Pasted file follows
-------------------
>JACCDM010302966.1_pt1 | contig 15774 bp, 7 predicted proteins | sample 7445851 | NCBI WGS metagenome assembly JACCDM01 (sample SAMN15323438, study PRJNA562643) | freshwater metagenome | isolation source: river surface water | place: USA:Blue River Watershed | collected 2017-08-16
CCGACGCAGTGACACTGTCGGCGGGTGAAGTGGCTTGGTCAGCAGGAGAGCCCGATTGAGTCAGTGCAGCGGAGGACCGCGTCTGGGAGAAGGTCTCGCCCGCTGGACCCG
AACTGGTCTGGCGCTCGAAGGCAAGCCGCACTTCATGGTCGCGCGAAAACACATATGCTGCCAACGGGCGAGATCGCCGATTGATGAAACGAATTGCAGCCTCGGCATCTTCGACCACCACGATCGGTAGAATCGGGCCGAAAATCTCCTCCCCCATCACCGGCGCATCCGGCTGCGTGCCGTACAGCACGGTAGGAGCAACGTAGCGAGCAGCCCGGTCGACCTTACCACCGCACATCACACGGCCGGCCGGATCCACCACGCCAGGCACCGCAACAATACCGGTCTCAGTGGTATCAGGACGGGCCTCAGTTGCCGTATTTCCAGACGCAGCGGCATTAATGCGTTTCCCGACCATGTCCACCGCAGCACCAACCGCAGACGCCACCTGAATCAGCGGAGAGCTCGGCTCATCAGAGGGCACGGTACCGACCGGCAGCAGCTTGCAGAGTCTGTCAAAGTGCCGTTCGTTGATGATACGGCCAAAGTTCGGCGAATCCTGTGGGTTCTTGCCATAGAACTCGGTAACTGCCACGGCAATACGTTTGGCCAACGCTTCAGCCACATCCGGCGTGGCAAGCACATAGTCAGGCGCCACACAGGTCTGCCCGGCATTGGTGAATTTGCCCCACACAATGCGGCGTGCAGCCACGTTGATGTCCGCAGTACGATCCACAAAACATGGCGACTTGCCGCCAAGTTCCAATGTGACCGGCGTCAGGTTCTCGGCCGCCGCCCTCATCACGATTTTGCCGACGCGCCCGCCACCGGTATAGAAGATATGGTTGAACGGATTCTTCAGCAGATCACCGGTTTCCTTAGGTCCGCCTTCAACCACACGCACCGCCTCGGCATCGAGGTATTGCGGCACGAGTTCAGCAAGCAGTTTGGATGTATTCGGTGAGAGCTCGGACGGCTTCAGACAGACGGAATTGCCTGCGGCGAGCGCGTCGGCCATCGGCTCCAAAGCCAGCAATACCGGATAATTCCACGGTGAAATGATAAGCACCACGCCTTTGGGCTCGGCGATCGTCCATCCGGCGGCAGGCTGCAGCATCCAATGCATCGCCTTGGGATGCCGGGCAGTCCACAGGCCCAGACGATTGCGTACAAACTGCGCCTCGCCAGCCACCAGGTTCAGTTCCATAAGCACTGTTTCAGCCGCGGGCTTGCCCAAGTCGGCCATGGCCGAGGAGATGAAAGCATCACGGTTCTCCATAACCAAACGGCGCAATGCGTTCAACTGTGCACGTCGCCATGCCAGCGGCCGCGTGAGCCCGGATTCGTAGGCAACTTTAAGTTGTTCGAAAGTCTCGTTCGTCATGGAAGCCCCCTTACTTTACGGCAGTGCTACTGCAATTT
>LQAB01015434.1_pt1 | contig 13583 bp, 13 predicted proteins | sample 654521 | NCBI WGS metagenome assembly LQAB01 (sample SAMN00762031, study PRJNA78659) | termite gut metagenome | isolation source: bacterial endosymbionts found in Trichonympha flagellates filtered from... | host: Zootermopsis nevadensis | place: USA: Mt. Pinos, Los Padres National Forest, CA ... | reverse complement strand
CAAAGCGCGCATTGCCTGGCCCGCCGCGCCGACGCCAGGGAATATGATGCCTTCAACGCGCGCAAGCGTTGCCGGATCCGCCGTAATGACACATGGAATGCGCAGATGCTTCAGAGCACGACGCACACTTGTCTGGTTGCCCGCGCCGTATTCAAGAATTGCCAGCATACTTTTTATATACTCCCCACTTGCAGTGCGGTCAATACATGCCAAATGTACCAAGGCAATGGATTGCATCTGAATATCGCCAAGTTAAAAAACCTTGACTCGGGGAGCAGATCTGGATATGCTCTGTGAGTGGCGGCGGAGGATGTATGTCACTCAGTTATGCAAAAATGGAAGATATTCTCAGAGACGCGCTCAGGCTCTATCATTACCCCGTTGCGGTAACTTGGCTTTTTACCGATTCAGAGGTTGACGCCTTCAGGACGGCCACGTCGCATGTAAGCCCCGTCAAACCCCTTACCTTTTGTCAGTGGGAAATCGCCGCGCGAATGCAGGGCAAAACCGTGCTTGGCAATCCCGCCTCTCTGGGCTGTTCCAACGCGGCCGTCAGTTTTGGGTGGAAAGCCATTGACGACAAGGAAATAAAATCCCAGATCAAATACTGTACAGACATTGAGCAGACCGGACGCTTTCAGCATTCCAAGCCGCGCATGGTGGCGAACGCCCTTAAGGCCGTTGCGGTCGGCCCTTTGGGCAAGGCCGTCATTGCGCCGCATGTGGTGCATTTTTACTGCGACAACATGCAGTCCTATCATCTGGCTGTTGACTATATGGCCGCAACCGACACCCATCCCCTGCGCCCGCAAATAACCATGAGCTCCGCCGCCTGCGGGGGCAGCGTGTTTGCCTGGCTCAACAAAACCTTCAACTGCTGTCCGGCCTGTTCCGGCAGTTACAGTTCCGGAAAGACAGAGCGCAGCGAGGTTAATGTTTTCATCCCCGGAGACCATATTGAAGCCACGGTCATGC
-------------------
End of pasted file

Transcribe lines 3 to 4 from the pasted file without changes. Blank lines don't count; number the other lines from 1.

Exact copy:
AACTGGTCTGGCGCTCGAAGGCAAGCCGCACTTCATGGTCGCGCGAAAACACATATGCTGCCAACGGGCGAGATCGCCGATTGATGAAACGAATTGCAGCCTCGGCATCTTCGACCACCACGATCGGTAGAATCGGGCCGAAAATCTCCTCCCCCATCACCGGCGCATCCGGCTGCGTGCCGTACAGCACGGTAGGAGCAACGTAGCGAGCAGCCCGGTCGACCTTACCACCGCACATCACACGGCCGGCCGGATCCACCACGCCAGGCACCGCAACAATACCGGTCTCAGTGGTATCAGGACGGGCCTCAGTTGCCGTATTTCCAGACGCAGCGGCATTAATGCGTTTCCCGACCATGTCCACCGCAGCACCAACCGCAGACGCCACCTGAATCAGCGGAGAGCTCGGCTCATCAGAGGGCACGGTACCGACCGGCAGCAGCTTGCAGAGTCTGTCAAAGTGCCGTTCGTTGATGATACGGCCAAAGTTCGGCGAATCCTGTGGGTTCTTGCCATAGAACTCGGTAACTGCCACGGCAATACGTTTGGCCAACGCTTCAGCCACATCCGGCGTGGCAAGCACATAGTCAGGCGCCACACAGGTCTGCCCGGCATTGGTGAATTTGCCCCACACAATGCGGCGTGCAGCCACGTTGATGTCCGCAGTACGATCCACAAAACATGGCGACTTGCCGCCAAGTTCCAATGTGACCGGCGTCAGGTTCTCGGCCGCCGCCCTCATCACGATTTTGCCGACGCGCCCGCCACCGGTATAGAAGATATGGTTGAACGGATTCTTCAGCAGATCACCGGTTTCCTTAGGTCCGCCTTCAACCACACGCACCGCCTCGGCATCGAGGTATTGCGGCACGAGTTCAGCAAGCAGTTTGGATGTATTCGGTGAGAGCTCGGACGGCTTCAGACAGACGGAATTGCCTGCGGCGAGCGCGTCGGCCATCGGCTCCAAAGCCAGCAATACCGGATAATTCCACGGTGAAATGATAAGCACCACGCCTTTGGGCTCGGCGATCGTCCATCCGGCGGCAGGCTGCAGCATCCAATGCATCGCCTTGGGATGCCGGGCAGTCCACAGGCCCAGACGATTGCGTACAAACTGCGCCTCGCCAGCCACCAGGTTCAGTTCCATAAGCACTGTTTCAGCCGCGGGCTTGCCCAAGTCGGCCATGGCCGAGGAGATGAAAGCATCACGGTTCTCCATAACCAAACGGCGCAATGCGTTCAACTGTGCACGTCGCCATGCCAGCGGCCGCGTGAGCCCGGATTCGTAGGCAACTTTAAGTTGTTCGAAAGTCTCGTTCGTCATGGAAGCCCCCTTACTTTACGGCAGTGCTACTGCAATTT
>LQAB01015434.1_pt1 | contig 13583 bp, 13 predicted proteins | sample 654521 | NCBI WGS metagenome assembly LQAB01 (sample SAMN00762031, study PRJNA78659) | termite gut metagenome | isolation source: bacterial endosymbionts found in Trichonympha flagellates filtered from... | host: Zootermopsis nevadensis | place: USA: Mt. Pinos, Los Padres National Forest, CA ... | reverse complement strand